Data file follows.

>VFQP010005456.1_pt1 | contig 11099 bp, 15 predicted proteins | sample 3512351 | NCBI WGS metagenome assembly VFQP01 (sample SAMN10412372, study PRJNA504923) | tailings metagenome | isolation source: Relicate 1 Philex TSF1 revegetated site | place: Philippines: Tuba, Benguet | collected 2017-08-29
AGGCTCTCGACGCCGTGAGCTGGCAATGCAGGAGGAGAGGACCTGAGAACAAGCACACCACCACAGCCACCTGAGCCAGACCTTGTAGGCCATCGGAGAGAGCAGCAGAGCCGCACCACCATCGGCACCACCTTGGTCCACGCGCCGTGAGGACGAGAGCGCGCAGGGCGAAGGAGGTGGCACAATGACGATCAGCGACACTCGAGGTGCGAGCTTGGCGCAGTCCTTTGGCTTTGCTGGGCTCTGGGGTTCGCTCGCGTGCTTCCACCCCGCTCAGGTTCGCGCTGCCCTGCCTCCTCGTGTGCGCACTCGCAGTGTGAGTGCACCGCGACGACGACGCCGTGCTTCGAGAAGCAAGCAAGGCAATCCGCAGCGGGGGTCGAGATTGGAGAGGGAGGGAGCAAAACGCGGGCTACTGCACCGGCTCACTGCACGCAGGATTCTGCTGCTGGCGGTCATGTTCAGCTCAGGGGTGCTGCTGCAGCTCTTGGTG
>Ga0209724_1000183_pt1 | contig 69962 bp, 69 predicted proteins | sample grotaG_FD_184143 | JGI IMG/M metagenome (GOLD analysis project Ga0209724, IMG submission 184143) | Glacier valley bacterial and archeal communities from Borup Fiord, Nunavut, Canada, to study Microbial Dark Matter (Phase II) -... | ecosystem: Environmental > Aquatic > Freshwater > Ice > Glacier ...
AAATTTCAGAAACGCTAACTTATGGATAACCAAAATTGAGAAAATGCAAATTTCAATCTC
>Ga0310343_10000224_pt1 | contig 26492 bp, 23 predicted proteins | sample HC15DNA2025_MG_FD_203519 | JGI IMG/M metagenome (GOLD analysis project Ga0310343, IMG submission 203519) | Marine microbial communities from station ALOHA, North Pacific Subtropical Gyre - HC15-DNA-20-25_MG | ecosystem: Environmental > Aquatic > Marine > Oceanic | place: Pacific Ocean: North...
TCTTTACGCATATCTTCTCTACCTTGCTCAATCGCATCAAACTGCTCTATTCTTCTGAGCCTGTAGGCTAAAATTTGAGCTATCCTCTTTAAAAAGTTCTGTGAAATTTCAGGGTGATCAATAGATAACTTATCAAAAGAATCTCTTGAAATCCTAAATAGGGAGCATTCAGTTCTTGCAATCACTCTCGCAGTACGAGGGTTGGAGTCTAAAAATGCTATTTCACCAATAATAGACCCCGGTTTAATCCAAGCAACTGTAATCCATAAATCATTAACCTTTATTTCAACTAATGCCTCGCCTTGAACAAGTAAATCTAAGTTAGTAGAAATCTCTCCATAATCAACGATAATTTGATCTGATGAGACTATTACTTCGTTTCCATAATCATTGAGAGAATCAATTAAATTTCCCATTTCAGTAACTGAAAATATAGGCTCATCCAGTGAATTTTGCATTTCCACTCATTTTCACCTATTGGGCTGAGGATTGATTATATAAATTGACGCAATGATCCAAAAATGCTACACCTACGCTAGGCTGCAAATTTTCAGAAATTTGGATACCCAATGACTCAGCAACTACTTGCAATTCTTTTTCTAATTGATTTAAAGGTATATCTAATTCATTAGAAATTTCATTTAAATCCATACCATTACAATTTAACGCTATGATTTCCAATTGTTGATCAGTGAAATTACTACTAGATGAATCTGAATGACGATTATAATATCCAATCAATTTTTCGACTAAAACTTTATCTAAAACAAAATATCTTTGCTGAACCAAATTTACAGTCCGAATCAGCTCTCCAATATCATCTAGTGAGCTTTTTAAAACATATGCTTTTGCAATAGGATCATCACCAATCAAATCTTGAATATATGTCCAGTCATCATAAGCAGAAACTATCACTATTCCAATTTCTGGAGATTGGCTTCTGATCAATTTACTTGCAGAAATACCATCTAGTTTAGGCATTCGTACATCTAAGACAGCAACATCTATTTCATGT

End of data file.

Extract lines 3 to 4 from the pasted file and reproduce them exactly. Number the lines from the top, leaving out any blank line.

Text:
>Ga0209724_1000183_pt1 | contig 69962 bp, 69 predicted proteins | sample grotaG_FD_184143 | JGI IMG/M metagenome (GOLD analysis project Ga0209724, IMG submission 184143) | Glacier valley bacterial and archeal communities from Borup Fiord, Nunavut, Canada, to study Microbial Dark Matter (Phase II) -... | ecosystem: Environmental > Aquatic > Freshwater > Ice > Glacier ...
AAATTTCAGAAACGCTAACTTATGGATAACCAAAATTGAGAAAATGCAAATTTCAATCTC